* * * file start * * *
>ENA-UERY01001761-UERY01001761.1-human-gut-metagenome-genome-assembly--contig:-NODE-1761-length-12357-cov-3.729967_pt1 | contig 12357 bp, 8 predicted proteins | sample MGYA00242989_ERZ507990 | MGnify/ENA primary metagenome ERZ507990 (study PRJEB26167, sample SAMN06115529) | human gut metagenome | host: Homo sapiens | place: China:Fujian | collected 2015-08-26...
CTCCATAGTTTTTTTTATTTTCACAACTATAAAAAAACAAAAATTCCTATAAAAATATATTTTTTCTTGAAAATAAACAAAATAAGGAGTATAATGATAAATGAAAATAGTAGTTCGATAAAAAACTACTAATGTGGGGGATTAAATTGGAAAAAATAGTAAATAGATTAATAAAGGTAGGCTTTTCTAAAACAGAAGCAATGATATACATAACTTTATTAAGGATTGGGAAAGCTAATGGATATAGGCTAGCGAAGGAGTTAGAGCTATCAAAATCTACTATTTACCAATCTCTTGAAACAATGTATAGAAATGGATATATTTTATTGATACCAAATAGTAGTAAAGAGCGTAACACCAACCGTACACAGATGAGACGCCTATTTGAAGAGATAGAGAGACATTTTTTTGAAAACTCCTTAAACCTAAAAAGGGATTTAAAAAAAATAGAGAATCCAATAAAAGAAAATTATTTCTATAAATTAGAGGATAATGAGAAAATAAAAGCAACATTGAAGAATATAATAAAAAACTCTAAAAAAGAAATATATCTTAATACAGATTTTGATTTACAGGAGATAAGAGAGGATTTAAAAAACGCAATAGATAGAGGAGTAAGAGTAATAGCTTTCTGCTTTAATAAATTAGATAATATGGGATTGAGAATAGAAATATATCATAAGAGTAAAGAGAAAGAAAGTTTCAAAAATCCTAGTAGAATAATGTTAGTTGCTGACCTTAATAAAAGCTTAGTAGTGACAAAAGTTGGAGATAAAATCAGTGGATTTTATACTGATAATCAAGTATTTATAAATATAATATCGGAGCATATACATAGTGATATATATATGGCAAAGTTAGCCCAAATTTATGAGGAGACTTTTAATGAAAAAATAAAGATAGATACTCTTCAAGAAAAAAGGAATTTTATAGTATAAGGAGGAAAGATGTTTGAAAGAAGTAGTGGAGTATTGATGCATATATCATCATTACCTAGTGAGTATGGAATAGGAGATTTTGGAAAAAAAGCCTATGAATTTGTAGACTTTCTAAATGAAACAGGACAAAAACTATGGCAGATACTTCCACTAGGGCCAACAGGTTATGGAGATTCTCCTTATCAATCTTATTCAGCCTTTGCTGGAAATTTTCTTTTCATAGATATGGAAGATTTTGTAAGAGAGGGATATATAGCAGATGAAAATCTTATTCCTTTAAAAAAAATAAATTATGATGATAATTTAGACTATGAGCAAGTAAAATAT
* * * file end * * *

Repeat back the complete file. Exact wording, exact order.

>ENA-UERY01001761-UERY01001761.1-human-gut-metagenome-genome-assembly--contig:-NODE-1761-length-12357-cov-3.729967_pt1 | contig 12357 bp, 8 predicted proteins | sample MGYA00242989_ERZ507990 | MGnify/ENA primary metagenome ERZ507990 (study PRJEB26167, sample SAMN06115529) | human gut metagenome | host: Homo sapiens | place: China:Fujian | collected 2015-08-26...
CTCCATAGTTTTTTTTATTTTCACAACTATAAAAAAACAAAAATTCCTATAAAAATATATTTTTTCTTGAAAATAAACAAAATAAGGAGTATAATGATAAATGAAAATAGTAGTTCGATAAAAAACTACTAATGTGGGGGATTAAATTGGAAAAAATAGTAAATAGATTAATAAAGGTAGGCTTTTCTAAAACAGAAGCAATGATATACATAACTTTATTAAGGATTGGGAAAGCTAATGGATATAGGCTAGCGAAGGAGTTAGAGCTATCAAAATCTACTATTTACCAATCTCTTGAAACAATGTATAGAAATGGATATATTTTATTGATACCAAATAGTAGTAAAGAGCGTAACACCAACCGTACACAGATGAGACGCCTATTTGAAGAGATAGAGAGACATTTTTTTGAAAACTCCTTAAACCTAAAAAGGGATTTAAAAAAAATAGAGAATCCAATAAAAGAAAATTATTTCTATAAATTAGAGGATAATGAGAAAATAAAAGCAACATTGAAGAATATAATAAAAAACTCTAAAAAAGAAATATATCTTAATACAGATTTTGATTTACAGGAGATAAGAGAGGATTTAAAAAACGCAATAGATAGAGGAGTAAGAGTAATAGCTTTCTGCTTTAATAAATTAGATAATATGGGATTGAGAATAGAAATATATCATAAGAGTAAAGAGAAAGAAAGTTTCAAAAATCCTAGTAGAATAATGTTAGTTGCTGACCTTAATAAAAGCTTAGTAGTGACAAAAGTTGGAGATAAAATCAGTGGATTTTATACTGATAATCAAGTATTTATAAATATAATATCGGAGCATATACATAGTGATATATATATGGCAAAGTTAGCCCAAATTTATGAGGAGACTTTTAATGAAAAAATAAAGATAGATACTCTTCAAGAAAAAAGGAATTTTATAGTATAAGGAGGAAAGATGTTTGAAAGAAGTAGTGGAGTATTGATGCATATATCATCATTACCTAGTGAGTATGGAATAGGAGATTTTGGAAAAAAAGCCTATGAATTTGTAGACTTTCTAAATGAAACAGGACAAAAACTATGGCAGATACTTCCACTAGGGCCAACAGGTTATGGAGATTCTCCTTATCAATCTTATTCAGCCTTTGCTGGAAATTTTCTTTTCATAGATATGGAAGATTTTGTAAGAGAGGGATATATAGCAGATGAAAATCTTATTCCTTTAAAAAAAATAAATTATGATGATAATTTAGACTATGAGCAAGTAAAATAT